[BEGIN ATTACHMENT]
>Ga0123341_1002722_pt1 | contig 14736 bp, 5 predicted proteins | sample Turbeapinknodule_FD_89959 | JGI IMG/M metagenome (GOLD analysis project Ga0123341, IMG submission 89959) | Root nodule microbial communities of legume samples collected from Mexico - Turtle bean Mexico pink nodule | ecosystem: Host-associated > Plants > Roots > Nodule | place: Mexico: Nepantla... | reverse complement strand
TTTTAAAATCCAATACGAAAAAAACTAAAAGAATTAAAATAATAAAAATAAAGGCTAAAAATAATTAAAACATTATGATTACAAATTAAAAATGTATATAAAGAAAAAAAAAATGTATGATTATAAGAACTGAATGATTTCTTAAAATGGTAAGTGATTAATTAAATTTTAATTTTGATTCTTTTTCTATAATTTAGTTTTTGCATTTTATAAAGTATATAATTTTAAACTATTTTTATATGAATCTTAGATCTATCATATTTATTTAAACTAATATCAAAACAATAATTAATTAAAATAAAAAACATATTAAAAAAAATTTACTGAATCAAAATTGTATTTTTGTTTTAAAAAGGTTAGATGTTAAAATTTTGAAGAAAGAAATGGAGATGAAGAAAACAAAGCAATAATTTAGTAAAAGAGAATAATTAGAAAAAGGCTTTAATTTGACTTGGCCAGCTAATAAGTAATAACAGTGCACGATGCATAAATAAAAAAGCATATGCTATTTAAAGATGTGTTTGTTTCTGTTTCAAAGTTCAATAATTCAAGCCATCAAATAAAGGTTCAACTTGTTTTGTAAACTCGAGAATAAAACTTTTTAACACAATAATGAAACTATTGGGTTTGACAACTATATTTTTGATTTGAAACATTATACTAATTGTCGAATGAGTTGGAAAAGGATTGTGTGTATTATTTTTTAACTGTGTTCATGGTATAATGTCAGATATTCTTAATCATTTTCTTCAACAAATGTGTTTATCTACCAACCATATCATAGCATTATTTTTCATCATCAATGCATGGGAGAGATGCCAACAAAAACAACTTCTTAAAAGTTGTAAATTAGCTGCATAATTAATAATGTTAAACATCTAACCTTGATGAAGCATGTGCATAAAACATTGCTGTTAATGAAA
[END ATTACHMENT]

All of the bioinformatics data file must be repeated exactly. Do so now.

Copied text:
>Ga0123341_1002722_pt1 | contig 14736 bp, 5 predicted proteins | sample Turbeapinknodule_FD_89959 | JGI IMG/M metagenome (GOLD analysis project Ga0123341, IMG submission 89959) | Root nodule microbial communities of legume samples collected from Mexico - Turtle bean Mexico pink nodule | ecosystem: Host-associated > Plants > Roots > Nodule | place: Mexico: Nepantla... | reverse complement strand
TTTTAAAATCCAATACGAAAAAAACTAAAAGAATTAAAATAATAAAAATAAAGGCTAAAAATAATTAAAACATTATGATTACAAATTAAAAATGTATATAAAGAAAAAAAAAATGTATGATTATAAGAACTGAATGATTTCTTAAAATGGTAAGTGATTAATTAAATTTTAATTTTGATTCTTTTTCTATAATTTAGTTTTTGCATTTTATAAAGTATATAATTTTAAACTATTTTTATATGAATCTTAGATCTATCATATTTATTTAAACTAATATCAAAACAATAATTAATTAAAATAAAAAACATATTAAAAAAAATTTACTGAATCAAAATTGTATTTTTGTTTTAAAAAGGTTAGATGTTAAAATTTTGAAGAAAGAAATGGAGATGAAGAAAACAAAGCAATAATTTAGTAAAAGAGAATAATTAGAAAAAGGCTTTAATTTGACTTGGCCAGCTAATAAGTAATAACAGTGCACGATGCATAAATAAAAAAGCATATGCTATTTAAAGATGTGTTTGTTTCTGTTTCAAAGTTCAATAATTCAAGCCATCAAATAAAGGTTCAACTTGTTTTGTAAACTCGAGAATAAAACTTTTTAACACAATAATGAAACTATTGGGTTTGACAACTATATTTTTGATTTGAAACATTATACTAATTGTCGAATGAGTTGGAAAAGGATTGTGTGTATTATTTTTTAACTGTGTTCATGGTATAATGTCAGATATTCTTAATCATTTTCTTCAACAAATGTGTTTATCTACCAACCATATCATAGCATTATTTTTCATCATCAATGCATGGGAGAGATGCCAACAAAAACAACTTCTTAAAAGTTGTAAATTAGCTGCATAATTAATAATGTTAAACATCTAACCTTGATGAAGCATGTGCATAAAACATTGCTGTTAATGAAA